Featured Research

from universities, journals, and other organizations

Educated People In US Living Longer, Less Educated Have Unchanged Death Rate

Date:
May 14, 2008
Source:
Public Library of Science
Summary:
A new study finds a gap in overall death rates between Americans with less than high school education and college graduates increased rapidly from 1993 to 2001. The study says the widening gap was due to significant decreases in mortality from all causes, heart disease, cancer, stroke, and other conditions, in the most educated while death rates among the least educated remained relatively unchanged.

A new study finds a gap in overall death rates between Americans with less than high school education and college graduates increased rapidly from 1993 to 2001. The study says the widening gap was due to significant decreases in mortality from all causes, heart disease, cancer, stroke, and other conditions, in the most educated while death rates among the least educated remained relatively unchanged. The study is the first to examine recent trends in socioeconomic inequalities in mortality from all causes as well as several leading causes of death in the United States using national individual-level socioeconomic measures.

Related Articles


American Cancer Society epidemiologists led by Ahmedin Jemal, Ph.D., working with scientists from the Centers for Disease Control and Prevention's National Center for Health Statistics (NCHS) used data from the National Vital Statistics System (NVSS) and death certificate information to analyze more than 3.5 million deaths recorded from 1993 to 2001. They found the overall death rate from all causes decreased significantly during the time period among the most educated (e16 years) men and women, with the largest decrease in black men. In contrast, the all cause death rate actually increased in those with less than a high school education.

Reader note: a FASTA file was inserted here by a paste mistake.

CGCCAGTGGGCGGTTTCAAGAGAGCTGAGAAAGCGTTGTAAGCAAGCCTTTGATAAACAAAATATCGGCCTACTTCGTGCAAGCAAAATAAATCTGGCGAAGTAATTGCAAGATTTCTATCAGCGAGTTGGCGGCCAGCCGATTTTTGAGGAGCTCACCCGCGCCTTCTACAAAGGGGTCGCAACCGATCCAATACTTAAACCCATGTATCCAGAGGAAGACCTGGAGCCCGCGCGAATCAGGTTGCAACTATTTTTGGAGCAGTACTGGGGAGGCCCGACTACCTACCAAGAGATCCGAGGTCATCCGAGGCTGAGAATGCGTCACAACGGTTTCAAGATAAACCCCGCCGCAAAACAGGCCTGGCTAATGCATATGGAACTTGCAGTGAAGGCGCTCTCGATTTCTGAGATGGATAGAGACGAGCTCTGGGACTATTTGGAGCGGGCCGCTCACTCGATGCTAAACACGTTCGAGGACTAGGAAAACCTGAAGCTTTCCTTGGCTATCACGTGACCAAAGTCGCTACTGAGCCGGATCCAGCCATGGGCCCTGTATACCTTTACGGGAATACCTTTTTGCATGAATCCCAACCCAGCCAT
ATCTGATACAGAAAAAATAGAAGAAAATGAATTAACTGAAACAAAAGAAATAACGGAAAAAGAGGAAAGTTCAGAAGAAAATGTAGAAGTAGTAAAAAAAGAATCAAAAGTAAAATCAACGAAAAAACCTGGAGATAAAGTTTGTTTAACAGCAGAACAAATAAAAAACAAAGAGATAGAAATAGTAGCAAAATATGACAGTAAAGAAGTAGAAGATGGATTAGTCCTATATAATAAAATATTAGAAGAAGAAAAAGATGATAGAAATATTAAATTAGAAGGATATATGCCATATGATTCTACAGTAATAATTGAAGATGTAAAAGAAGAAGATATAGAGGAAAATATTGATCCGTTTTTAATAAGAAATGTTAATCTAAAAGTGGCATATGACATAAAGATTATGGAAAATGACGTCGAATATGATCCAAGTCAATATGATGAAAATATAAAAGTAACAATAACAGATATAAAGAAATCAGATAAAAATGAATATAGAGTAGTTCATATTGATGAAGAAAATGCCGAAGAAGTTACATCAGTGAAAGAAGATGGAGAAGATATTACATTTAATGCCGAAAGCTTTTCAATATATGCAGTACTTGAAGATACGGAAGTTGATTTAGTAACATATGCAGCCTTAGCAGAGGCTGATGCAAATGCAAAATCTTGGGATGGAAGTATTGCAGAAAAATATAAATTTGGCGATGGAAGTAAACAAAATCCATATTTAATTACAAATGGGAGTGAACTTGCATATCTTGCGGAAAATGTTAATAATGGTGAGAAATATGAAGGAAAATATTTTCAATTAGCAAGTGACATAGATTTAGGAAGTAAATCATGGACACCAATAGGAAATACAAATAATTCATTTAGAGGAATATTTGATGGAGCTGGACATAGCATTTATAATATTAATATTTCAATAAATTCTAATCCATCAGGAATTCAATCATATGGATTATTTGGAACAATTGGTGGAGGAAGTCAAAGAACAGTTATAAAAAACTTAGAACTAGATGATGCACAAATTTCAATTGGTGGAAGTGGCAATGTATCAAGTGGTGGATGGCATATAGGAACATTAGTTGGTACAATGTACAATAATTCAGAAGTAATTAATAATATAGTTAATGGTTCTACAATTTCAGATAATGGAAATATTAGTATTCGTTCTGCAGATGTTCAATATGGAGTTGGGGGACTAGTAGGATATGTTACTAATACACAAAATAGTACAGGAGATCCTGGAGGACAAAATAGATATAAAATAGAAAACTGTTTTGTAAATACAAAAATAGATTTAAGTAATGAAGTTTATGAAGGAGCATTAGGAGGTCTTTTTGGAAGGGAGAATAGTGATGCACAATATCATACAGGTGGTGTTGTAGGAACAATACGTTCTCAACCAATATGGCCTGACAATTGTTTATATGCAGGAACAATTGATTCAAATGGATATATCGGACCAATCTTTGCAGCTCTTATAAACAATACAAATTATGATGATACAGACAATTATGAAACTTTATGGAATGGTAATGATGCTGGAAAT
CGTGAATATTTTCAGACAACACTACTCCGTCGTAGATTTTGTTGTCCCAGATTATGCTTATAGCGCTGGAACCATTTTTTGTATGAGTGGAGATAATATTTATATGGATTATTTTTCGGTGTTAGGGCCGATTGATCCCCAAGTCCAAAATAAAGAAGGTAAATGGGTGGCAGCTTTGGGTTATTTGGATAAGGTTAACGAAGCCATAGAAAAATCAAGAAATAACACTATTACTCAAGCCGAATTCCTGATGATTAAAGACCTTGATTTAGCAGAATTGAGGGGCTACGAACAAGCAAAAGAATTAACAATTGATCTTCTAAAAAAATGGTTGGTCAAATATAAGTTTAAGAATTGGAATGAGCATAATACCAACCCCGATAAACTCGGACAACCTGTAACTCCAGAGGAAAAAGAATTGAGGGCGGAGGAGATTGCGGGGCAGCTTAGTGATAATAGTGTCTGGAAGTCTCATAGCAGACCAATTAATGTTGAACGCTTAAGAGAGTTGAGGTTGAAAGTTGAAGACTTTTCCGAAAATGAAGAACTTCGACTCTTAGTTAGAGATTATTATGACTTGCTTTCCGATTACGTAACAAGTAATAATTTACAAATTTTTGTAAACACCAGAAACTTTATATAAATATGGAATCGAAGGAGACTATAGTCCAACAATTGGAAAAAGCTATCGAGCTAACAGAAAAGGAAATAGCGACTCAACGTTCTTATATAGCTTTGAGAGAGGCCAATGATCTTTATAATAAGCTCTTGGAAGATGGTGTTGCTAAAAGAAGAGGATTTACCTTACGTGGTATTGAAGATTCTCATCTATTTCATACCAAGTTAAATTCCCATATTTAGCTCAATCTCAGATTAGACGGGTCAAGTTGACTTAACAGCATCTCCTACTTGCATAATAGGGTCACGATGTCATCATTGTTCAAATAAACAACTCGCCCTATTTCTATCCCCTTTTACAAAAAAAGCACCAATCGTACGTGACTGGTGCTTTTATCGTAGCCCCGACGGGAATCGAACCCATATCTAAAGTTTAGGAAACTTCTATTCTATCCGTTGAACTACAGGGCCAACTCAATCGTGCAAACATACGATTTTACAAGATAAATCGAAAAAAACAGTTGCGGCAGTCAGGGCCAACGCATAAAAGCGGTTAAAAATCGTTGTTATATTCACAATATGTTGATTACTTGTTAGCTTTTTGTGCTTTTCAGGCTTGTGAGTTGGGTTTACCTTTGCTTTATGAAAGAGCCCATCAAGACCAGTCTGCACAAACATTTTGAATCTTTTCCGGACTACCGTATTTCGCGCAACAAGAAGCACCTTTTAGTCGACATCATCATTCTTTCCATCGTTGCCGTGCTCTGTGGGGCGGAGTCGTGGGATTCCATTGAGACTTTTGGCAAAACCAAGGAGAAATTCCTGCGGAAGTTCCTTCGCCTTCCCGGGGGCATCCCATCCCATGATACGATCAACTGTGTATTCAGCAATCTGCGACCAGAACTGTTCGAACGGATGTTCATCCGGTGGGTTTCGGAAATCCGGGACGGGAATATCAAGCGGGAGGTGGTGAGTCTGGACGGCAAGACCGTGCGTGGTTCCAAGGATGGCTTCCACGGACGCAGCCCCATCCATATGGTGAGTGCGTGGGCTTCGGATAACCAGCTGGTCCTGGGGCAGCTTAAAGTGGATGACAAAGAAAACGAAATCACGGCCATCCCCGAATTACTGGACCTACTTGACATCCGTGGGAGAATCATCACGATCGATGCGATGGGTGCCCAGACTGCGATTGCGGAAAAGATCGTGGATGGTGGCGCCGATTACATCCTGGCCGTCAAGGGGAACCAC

The annual percent increase was largest among white women with less than 12 years of education (3.2 percent per year), but was also statistically significant (0.7 percent per year) in white women who had completed high school. The authors say the growing gap was caused largely by an unprecedented decrease in the all-cause death rate among the most educated men (totaling 36 percent in black men and 25 percent in white men over the nine-year interval) largely due to decreases in death rates from HIV infection, cancer, and heart disease.

"This study finds the socioeconomic inequalities in mortality rates are not only failing to drop, they are actually increasing in the U.S.," said Otis W. Brawley, M.D., American Cancer Society chief executive officer. "People with less education have fewer financial resources, less access to health insurance or stable employment, and less health literacy. As a result, while the death rate among the most educated Americans is dropping dramatically, we're seeing a real lack of progress or even worsening trends in the least educated persons. The gap between the best and worst off in the country is actually getting wider."


Story Source:

The above story is based on materials provided by Public Library of Science. Note: Materials may be edited for content and length.


Journal Reference:

  1. Jemal A, Ward E, Anderson RN, Murray T, Thun MJ (2008) Widening of Socioeconomic Inequalities in U.S. Death Rates, 1993--2001. PLoS ONE 3(5): e2181. doi:10.1371/journal.pone.0002181 [link]